– so rejecting gay sexual relationships as ‘good’ in God’s eyes shows a lack of understanding of love? Wow. Tell that to the vast majority of Jesus followers who have ever lived.

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    • How did the egalitarian nature of the early church interact with these various commands apparently establishing asymmetric relationships?

      Perhaps the starting point for a discussion of ‘submit’ (hupotasso) should be Ephesians 5:21. Whatever the word means, Paul seems to put it into a mutual, symmetric context in this verse. ALthough, I gather some interpreters would alter ‘one another’ to mean more like ‘some to others’, perhaps not wanting to lose the sense of subordination in the verb. Perhaps it relates to the attitiude one should have to others in the church rather than organizational structures.

      The verb in Hebrews 13:17 is different, hupeiko. Unique in the NT, from sources I have found, this seems to have a sense of yielding to, giving way. In addition, a friend who teaches NT in Africa pointed out to me the start of this verse might be translated somewhat differently. The word ‘leaders’ actually translates a verbal phrase, perhaps ‘those who are leading’. So, maybe no office holders, but those with ideas and the oomph to do them. Then the verb translated ‘obey’ is actually a passive imperative of the verb ‘to persuade’. I might suggest a radical translation of “be persuaded by those who are getting on with things, go along with what they are doing.”

      There is an obvious issue in looking at 1Peter 5:5. Does presbuterois (with no definite article) refer to those apointed ‘elders’ or simply to older men (or even older men and women)? That it is ‘those who are younger’ who are being urged might suggest that it is age rather than office that is to be respected.

      I would add that in the ‘household codes’, particularly Ephesians, one should recognise that in each relationship commented on there is a third party: that Christ is present is the core reason for one’s attitude, not any inherent asymmetry. [I would also suggest that the word for ‘children’ in, for example Ephesians 6:1 is teknon which is basically ‘offspring’ rather than ‘not yet adult’. So it probably applies to adult children :-)]

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  5. I think the Bishop of Newcastle’s comment is half right (and therefore half wrong!). A bishop’s staff might perfectly reasonably be seen as a symbol of pastoral care for the flock. But a mitre (which is surely some kind of crown) makes no sense at all, and inevitably distances people from the office (apart from the fact that it makes every bishop you’ve ever seen look absolutely ridiculous).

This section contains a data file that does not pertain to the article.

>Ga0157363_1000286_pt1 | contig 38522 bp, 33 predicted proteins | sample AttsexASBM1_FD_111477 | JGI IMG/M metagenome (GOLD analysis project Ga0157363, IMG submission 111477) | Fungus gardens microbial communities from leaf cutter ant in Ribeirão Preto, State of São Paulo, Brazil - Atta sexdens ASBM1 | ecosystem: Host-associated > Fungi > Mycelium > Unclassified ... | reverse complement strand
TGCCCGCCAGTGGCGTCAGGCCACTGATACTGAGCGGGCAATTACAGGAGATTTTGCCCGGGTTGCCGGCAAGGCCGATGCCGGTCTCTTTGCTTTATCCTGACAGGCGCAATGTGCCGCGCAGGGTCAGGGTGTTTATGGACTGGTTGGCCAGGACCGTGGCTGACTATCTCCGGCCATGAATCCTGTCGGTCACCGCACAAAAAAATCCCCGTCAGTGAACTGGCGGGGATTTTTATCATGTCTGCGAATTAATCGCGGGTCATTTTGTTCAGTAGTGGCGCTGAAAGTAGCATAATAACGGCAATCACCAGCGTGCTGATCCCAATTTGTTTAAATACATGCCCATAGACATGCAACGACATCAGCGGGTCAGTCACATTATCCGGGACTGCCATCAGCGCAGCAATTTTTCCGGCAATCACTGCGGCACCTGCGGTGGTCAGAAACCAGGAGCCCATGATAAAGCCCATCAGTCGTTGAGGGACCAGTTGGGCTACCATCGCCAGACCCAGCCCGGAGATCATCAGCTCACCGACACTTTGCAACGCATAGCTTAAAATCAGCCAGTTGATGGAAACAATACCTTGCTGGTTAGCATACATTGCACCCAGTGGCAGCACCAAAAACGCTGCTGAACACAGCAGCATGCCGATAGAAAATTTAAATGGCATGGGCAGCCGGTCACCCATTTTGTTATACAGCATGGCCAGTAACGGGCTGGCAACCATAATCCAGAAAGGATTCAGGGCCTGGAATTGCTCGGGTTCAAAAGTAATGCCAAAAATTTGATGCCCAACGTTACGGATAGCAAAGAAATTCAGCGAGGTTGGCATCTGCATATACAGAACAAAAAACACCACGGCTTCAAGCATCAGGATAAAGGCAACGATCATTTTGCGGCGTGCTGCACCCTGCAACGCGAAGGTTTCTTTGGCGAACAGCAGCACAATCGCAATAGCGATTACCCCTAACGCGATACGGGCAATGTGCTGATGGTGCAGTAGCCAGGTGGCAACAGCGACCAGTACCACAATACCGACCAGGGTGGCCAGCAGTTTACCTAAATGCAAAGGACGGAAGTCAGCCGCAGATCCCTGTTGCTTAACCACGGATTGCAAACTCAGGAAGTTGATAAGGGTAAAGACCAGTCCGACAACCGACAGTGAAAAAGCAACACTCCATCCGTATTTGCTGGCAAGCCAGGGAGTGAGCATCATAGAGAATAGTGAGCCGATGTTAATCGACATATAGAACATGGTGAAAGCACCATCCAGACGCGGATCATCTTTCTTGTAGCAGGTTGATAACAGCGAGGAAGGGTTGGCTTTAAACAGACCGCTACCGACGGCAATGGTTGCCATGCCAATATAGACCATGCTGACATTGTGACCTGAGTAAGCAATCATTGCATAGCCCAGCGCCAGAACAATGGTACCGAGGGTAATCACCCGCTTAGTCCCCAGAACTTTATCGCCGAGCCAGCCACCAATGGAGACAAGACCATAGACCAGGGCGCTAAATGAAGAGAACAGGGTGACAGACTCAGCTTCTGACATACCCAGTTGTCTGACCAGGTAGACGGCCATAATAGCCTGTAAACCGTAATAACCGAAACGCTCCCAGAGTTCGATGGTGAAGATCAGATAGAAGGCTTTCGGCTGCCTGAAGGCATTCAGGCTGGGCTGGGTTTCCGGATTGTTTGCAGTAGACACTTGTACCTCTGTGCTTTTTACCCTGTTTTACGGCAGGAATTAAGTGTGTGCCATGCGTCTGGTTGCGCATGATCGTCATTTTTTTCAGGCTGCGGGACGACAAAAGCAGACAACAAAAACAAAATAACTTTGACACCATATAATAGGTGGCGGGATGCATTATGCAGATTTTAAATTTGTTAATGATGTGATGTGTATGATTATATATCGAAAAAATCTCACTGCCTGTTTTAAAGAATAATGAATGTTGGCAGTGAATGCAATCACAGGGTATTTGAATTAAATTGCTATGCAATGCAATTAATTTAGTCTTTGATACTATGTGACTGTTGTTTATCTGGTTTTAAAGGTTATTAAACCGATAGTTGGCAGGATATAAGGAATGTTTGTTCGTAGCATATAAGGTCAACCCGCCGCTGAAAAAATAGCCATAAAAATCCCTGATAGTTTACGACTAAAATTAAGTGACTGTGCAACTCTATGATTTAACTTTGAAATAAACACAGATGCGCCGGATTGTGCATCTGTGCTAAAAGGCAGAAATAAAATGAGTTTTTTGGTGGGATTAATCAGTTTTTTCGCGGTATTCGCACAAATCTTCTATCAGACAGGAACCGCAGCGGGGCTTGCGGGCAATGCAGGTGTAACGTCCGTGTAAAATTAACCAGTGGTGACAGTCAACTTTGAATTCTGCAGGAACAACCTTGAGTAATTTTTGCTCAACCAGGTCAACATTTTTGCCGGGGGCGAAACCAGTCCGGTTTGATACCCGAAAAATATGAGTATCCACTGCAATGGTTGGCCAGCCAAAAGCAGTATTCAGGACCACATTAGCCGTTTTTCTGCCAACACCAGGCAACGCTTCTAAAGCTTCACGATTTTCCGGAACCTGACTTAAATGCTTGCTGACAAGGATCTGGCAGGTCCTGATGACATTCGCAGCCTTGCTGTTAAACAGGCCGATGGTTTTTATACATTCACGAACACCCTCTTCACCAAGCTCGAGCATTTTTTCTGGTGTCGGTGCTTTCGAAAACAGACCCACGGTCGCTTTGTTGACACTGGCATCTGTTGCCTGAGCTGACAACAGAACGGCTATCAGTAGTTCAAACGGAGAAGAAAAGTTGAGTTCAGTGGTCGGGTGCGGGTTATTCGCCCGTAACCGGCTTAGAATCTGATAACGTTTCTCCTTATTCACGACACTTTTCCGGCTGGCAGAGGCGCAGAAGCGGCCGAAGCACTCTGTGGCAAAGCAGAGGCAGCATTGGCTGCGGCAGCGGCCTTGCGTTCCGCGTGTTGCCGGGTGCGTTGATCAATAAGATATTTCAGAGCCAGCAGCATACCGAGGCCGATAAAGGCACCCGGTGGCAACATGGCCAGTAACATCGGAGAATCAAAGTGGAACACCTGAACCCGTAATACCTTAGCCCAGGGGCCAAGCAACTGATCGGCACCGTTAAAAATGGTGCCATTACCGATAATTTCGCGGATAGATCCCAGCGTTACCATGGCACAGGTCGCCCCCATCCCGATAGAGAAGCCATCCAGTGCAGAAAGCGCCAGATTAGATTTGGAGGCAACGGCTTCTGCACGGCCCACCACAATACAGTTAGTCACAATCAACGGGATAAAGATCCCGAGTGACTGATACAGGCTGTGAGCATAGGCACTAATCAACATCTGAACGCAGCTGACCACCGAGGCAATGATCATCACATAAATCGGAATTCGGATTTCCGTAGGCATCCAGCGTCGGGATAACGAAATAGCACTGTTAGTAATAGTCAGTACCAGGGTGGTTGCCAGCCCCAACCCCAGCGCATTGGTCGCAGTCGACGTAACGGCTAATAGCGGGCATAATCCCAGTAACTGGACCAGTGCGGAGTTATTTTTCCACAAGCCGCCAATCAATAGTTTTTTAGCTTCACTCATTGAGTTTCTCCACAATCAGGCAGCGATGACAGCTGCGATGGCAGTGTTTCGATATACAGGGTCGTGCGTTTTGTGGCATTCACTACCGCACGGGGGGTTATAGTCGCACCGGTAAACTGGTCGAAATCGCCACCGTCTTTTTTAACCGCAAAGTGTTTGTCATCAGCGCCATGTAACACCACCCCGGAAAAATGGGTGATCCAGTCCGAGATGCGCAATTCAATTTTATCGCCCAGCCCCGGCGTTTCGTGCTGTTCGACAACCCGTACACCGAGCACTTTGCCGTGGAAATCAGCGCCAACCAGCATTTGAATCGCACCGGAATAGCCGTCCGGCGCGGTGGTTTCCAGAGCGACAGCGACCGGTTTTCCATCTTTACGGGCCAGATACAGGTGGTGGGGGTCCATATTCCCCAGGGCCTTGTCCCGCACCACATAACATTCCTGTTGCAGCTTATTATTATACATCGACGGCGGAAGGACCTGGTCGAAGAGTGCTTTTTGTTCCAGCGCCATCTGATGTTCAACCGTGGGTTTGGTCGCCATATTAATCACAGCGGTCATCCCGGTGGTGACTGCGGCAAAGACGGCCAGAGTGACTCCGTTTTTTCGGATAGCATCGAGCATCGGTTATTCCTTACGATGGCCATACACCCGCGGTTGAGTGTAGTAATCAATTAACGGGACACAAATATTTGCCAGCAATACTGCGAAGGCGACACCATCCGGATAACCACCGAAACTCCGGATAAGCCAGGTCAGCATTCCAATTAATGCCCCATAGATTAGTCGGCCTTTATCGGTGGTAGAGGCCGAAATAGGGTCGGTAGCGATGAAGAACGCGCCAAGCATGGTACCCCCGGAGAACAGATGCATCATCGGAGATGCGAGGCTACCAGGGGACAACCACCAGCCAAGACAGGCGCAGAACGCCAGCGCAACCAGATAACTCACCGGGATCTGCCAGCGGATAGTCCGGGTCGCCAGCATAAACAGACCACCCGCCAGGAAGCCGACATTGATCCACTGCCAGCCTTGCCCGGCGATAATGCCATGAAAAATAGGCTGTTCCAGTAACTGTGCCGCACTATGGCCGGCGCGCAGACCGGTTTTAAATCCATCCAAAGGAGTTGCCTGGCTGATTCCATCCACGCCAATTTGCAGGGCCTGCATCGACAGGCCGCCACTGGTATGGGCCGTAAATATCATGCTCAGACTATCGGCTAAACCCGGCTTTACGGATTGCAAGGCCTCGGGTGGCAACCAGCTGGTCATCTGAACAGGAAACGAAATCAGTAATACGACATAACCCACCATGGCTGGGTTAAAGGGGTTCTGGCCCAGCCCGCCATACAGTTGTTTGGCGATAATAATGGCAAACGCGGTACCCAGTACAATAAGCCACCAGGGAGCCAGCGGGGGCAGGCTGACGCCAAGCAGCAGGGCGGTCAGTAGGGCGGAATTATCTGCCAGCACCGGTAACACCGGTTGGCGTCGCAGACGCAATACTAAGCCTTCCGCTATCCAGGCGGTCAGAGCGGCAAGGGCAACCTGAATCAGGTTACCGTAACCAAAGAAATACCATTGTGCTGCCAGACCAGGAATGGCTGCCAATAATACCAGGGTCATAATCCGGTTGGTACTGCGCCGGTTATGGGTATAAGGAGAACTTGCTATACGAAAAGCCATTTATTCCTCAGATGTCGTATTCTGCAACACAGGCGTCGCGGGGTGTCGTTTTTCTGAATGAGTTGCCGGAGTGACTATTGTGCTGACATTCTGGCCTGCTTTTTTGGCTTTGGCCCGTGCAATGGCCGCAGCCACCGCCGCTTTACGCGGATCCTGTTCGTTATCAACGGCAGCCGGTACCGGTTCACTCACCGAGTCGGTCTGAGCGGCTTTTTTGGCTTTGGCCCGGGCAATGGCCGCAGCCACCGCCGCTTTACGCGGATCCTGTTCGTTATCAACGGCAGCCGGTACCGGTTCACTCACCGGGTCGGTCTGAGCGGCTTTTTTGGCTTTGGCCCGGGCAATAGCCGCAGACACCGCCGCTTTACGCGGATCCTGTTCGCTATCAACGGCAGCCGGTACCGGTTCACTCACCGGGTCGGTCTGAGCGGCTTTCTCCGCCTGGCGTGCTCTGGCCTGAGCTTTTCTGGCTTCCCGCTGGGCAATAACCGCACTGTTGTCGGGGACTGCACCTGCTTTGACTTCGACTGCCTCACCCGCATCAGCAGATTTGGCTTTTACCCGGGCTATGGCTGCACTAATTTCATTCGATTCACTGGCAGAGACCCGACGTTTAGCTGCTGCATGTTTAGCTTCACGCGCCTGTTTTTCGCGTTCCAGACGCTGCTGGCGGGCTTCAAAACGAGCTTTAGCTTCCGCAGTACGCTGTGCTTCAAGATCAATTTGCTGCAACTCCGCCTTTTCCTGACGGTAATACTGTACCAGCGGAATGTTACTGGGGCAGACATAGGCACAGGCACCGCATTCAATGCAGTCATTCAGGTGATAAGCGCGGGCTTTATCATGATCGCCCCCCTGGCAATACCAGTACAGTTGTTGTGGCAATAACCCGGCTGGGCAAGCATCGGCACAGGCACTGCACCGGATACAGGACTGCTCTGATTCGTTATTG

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  6. I had missed this…

    “Christine Hardman, the bishop of Newcastle:.” The staff and mitre are not seen as outdated trappings of office but as symbols of care and love.”

    … and cannot understand how anyone can think it true. A pointy hat is for a pointy head… And is an utter contrast to a crown of thorns. Bare headed would be better, unadorned before God and each other.

    The whole thing is so the theatre of the upper-other. Its like the insistence that the Bishop at the back of a long clerical procession is demonstrating his/her humility. Perhaps we all need the Spirit of God to help us to see how others actually see us?

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    • ‘Perhaps we all need the Spirit of God to help us to see how others actually see us?’

      That would be very eye-opening, for all of us! But the picture would be something of a mish-mash.

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      • PC1… Absolutely!

        How far we are (and dress) from the servant king would be uncomfortable for all of us. Thank God for his grace and mercy.

        All having been said… Isn’t a mitre (and a cope) the visible opposite (and in opposition to) servanthood? To think that the world at large sees them as symbols of service is absurd.

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        • Exactly so. It’s power-dressing, plain and simple. At least the Orthodox are more honest. Their bishops wear crowns. Perhaps because of the Roman imperial origin of their office or maybe they think they are the successors of Aaron, I don’t know.
          But the mitre is nothing but ridiculous, and doubly so in a Reformed church.
          But it’s a fact of theological liberalism that the less it believes, the more it dresses up (to compensate?), and the more liberals talk about inclusivity and equality, the less they practise these toward other clergy. What else is left to the in a post-Christian Britain that cares nothing for the Gospel and sees religion as a racial-tribal marker for non-white people? The liberal clergy have themselves bought into this mindset and have no interest or aptitude in bringing the Gospel to Muslims and Hindus.

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  7. Many of the issues here are reflected in the secular world, particularly in work. Ive noticed a deference to those in senior positions but certainly not the other way around. It is no doubt partly down to the fact that those more senior to you can affect your work, or whether you even continue in it. That is also true in the church – bishops etc can have a lot of power over others, for good or bad. So I think deference is often shown for self-preservation reasons. Which is perfectly understandable.

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  8. “I’m quite baffled by how we tackle deference. I find it strange when I’m given deference.”